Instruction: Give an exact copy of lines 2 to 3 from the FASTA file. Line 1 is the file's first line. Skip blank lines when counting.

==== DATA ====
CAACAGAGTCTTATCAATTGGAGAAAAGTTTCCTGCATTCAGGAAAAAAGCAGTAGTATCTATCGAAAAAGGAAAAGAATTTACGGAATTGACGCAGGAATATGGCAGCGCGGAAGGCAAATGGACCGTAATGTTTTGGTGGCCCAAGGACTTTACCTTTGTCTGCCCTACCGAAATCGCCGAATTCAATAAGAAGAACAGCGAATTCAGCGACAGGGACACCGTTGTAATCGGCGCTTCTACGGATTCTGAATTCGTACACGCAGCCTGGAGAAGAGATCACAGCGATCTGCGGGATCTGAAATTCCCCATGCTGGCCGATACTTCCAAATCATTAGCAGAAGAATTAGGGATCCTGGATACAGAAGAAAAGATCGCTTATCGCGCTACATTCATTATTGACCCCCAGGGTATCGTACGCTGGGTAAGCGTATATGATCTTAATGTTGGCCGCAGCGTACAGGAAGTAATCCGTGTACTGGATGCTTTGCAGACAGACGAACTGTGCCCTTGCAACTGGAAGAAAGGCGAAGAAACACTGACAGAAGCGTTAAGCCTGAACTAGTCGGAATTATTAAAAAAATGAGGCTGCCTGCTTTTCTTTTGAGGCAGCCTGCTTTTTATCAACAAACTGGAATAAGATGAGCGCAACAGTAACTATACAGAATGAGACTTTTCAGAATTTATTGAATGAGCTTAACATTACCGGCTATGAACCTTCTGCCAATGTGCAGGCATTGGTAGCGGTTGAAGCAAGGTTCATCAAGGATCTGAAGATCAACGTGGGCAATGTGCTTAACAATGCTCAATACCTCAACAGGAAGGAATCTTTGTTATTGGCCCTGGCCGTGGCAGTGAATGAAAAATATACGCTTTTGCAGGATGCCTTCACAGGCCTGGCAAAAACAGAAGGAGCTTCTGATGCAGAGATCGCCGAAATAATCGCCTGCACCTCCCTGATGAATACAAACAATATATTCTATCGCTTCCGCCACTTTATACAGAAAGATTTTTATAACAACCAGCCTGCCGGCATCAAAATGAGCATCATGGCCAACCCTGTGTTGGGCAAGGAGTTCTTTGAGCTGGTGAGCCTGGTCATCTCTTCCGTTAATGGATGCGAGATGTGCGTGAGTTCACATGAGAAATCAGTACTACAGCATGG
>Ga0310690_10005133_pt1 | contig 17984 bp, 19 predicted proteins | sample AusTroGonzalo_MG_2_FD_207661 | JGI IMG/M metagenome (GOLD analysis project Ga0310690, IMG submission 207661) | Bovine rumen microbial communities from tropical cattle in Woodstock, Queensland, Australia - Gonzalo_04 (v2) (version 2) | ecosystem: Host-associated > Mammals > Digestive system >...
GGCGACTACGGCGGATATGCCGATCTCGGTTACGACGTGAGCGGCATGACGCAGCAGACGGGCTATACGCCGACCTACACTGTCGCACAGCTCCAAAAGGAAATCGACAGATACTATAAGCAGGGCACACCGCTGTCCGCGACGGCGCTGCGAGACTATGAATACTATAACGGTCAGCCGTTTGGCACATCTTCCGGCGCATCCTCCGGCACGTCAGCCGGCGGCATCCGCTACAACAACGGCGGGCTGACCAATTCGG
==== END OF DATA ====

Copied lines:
>Ga0310690_10005133_pt1 | contig 17984 bp, 19 predicted proteins | sample AusTroGonzalo_MG_2_FD_207661 | JGI IMG/M metagenome (GOLD analysis project Ga0310690, IMG submission 207661) | Bovine rumen microbial communities from tropical cattle in Woodstock, Queensland, Australia - Gonzalo_04 (v2) (version 2) | ecosystem: Host-associated > Mammals > Digestive system >...
GGCGACTACGGCGGATATGCCGATCTCGGTTACGACGTGAGCGGCATGACGCAGCAGACGGGCTATACGCCGACCTACACTGTCGCACAGCTCCAAAAGGAAATCGACAGATACTATAAGCAGGGCACACCGCTGTCCGCGACGGCGCTGCGAGACTATGAATACTATAACGGTCAGCCGTTTGGCACATCTTCCGGCGCATCCTCCGGCACGTCAGCCGGCGGCATCCGCTACAACAACGGCGGGCTGACCAATTCGG